He made his first grade debut with the Bondi club against Newcastle at Hunter Stadium in 2004, but it has been since switching to Manly that Rose has gained a cult following.

Rose’s first NRL game with the Sea Eagles six years ago resulted in a 40-14 loss at the hands of the Bulldogs.

His time since in the maroon and white has seen enjoy arguably the biggest moment of his career thus far and well as one of the biggest setbacks.

In 2007 he broke his leg in a match against Melbourne, the extent of the injury meaning it took Rose until 2009 to force his way back into Manly’s NRL side.

He went on to make his return season a good one – being named the Sea Eagles Player of the Year – but it was being a member of last year’s grand final winning side that stands as his highlight.

On Sunday as Rose prepared to mark his 100th game for the club, his Twitter account was flooded with congratulatory messages and best wishes while he had 58 relatives make the trip to Brookvale.

Sea Eagles head conditioner Donny Singe was one who paid tribute to him on the club’s website, saying the 113 kilogram prop knows how to use his size well.

“Lucky for us George, even though he worked two or three times harder than the next person, has always embraced that [his size],” Singe said.

“Despite the focus that falls on his size, the overriding factor is that he’s a tremendous player and a tremendously skillful footballer.”

Off the bench against the Eels Rose played 41 minutes – his second longest involvement of the season thus far – and during that time he made 12 tackles and 89 metres.

“Manly is a big part of who I am now. I’m doing what I love and I think I’ve learned a lot from the players and people here,” Rose said.


HAPPY 100th: Former Bathurst junior George Rose carts the ball up on Sunday in what was his 100th game for the Manly Sea Eagles. He celebrated the milestone with a win over the Eels. Photo: GETTY IMAGES 070912georgey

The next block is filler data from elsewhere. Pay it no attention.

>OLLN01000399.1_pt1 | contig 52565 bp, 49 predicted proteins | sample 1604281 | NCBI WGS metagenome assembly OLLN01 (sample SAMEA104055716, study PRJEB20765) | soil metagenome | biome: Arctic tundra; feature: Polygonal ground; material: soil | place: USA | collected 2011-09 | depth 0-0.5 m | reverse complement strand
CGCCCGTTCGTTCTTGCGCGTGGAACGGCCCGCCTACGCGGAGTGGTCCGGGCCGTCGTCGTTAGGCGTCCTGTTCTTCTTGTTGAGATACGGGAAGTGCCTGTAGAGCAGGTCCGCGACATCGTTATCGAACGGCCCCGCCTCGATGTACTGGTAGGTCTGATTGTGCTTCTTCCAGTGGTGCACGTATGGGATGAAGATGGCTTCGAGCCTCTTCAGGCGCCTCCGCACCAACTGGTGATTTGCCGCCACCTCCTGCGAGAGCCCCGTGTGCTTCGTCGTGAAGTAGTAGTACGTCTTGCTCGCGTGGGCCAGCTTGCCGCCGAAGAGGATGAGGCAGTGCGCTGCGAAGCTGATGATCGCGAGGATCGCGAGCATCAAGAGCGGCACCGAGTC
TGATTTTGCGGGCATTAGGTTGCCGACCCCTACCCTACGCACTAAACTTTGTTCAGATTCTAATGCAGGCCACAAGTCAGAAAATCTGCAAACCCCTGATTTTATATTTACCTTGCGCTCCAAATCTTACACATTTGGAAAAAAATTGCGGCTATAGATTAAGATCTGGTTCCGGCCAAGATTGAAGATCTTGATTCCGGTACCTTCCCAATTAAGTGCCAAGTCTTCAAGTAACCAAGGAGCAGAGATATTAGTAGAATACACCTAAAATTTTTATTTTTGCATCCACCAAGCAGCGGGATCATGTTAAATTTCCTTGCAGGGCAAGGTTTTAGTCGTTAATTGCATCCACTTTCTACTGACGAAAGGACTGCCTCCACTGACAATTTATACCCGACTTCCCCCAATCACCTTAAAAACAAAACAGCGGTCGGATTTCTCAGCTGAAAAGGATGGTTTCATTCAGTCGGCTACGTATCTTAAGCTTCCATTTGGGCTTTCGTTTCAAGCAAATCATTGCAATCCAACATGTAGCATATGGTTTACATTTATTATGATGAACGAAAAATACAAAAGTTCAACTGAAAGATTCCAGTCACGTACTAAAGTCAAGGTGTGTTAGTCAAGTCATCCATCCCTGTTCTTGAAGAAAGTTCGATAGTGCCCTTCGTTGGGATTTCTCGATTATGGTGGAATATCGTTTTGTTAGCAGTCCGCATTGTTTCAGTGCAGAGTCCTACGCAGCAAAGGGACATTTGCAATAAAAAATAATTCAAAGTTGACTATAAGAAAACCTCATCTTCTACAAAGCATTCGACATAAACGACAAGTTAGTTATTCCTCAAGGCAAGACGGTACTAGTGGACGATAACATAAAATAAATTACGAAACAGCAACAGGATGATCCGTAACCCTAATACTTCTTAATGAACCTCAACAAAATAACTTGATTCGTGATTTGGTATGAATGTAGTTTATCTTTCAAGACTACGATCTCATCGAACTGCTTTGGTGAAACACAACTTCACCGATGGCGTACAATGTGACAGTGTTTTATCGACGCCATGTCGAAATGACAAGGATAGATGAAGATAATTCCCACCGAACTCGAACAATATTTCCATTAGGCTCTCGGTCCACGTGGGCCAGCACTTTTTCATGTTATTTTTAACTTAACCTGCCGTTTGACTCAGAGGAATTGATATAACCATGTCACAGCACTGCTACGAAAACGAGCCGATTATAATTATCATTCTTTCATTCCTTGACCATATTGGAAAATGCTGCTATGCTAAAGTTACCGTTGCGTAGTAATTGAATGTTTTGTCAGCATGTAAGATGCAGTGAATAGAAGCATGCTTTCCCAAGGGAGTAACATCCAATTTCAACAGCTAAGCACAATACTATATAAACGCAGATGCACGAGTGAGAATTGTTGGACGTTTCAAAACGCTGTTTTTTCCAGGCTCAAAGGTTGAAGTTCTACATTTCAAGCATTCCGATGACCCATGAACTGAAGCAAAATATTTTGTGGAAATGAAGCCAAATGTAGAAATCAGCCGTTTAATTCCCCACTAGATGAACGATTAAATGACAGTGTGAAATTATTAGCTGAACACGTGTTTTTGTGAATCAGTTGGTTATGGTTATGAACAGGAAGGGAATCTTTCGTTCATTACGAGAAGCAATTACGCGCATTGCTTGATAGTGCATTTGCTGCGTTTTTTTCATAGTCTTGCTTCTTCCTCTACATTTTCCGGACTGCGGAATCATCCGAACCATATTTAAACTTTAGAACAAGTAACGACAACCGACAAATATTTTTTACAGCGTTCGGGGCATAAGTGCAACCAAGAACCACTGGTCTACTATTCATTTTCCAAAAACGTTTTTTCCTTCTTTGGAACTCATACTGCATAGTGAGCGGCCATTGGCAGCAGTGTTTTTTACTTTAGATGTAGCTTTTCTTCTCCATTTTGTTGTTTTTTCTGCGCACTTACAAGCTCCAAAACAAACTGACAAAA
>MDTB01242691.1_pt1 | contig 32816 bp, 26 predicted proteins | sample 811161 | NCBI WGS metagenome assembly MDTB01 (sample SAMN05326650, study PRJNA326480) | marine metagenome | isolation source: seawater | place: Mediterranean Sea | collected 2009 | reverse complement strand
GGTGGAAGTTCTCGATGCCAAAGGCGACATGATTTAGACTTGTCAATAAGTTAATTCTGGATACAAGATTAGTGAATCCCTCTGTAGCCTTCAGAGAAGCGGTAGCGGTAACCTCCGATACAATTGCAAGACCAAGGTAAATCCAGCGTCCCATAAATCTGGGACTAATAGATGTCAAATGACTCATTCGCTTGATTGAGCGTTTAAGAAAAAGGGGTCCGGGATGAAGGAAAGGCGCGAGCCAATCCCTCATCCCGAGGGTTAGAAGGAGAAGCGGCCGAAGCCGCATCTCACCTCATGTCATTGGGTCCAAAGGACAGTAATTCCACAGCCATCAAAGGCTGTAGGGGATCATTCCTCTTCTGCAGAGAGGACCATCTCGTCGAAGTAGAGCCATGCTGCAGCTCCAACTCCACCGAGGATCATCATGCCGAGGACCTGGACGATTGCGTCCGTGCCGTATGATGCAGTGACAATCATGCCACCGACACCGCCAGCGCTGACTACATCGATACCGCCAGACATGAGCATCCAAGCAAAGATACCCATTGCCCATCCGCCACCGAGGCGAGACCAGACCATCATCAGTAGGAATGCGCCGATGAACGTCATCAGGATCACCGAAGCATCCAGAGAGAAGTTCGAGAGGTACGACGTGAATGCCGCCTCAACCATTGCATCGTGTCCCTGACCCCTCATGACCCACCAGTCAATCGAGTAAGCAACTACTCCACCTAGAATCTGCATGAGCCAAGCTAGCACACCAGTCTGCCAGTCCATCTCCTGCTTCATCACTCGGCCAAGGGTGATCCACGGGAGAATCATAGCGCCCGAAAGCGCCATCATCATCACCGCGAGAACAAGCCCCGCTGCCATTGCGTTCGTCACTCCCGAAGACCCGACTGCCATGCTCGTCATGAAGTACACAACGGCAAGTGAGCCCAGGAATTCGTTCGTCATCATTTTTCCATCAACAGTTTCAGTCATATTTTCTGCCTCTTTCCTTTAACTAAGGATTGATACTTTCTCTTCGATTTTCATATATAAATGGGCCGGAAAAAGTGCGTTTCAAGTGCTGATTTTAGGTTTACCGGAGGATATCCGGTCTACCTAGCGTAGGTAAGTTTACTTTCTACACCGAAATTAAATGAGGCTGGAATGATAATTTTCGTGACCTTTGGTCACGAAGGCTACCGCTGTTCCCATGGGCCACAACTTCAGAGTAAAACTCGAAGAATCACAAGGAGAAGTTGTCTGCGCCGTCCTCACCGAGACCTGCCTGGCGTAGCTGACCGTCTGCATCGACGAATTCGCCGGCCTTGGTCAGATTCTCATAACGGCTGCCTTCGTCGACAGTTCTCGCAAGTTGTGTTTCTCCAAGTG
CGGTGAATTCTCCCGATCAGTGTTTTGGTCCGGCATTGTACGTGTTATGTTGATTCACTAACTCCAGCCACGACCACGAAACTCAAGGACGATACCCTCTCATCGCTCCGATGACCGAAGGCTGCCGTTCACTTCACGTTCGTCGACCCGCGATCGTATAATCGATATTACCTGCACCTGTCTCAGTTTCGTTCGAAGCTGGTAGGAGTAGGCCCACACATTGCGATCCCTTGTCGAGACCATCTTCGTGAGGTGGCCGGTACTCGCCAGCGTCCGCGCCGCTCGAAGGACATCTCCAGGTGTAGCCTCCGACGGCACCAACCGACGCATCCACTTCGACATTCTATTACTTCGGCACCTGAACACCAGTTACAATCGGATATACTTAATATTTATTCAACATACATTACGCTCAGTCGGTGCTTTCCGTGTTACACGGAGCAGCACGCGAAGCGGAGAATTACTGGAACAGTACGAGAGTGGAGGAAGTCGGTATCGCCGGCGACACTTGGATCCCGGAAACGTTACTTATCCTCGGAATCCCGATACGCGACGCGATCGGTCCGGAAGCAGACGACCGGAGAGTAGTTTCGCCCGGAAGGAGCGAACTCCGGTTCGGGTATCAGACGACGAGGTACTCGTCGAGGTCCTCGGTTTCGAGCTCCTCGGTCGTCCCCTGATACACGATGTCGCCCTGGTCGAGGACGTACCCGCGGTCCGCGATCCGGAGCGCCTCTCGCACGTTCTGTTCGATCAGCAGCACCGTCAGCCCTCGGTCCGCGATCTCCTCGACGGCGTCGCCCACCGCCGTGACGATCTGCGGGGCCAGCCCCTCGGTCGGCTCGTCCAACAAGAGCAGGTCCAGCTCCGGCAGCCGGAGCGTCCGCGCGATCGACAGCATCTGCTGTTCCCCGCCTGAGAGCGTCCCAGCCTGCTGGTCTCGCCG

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As Group 10 meet to review evidence from Sunday’s brawl, Quinn offers his support to referee Masters

COUNTRY Rugby League chief executive Terry Quinn has said he will support the referee who called off Sunday’s Group 10 premier league match between Mudgee and Lithgow after 37 minutes.
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Eglinton based referee Brett Masters called time on the game after four separate brawls had broken out and three players had been sin-binned.

At the time Lithgow were leading 8-6 in the top-of-the-table clash in Mudgee.

Speaking on The Ray Hadley Morning Show yesterday, Quinn said he would back Masters in his decision to call the game off before half-time had even been reached.

“We’ll support the referee in this,” Quinn told Hadley.

“I’ve got his report, it has just come through now … and what he’s done is absolutely correct. We’ll back him on that because we don’t want to see these brawls happening.”

The first brawl broke out in the seventh minute and Masters spoke to both sides about their actions.

After a second fight, Mudgee’s Jono George and Lithgow’s Corey Willmott were sin-binned.

A third fight broke out in the 22nd minute and resulted in Lithgow halfback Josh Howarth getting 10 minutes in the bin.

The fourth fight erupted with less than eight minutes left in the half and Masters pulled the pin.

After the game Mudgee captain Mat Stott said it was a disappointing way to finish the game.

“I don’t know what to say,” Stott said.

“It’s a shame really. It’s a waste. It did get physical out there but that is what happens.”

Lithgow coach Graeme Osborne had a similar opinion.

“It’s disappointing for the fans and disappointing for the game,” Osborne said.

“It’s probably an easy way out. It was a top-of-the-table clash, two good sides, two good clubs, and unfortunately the crowd probably got a bit too riled up too and perhaps encouraged players on the field.”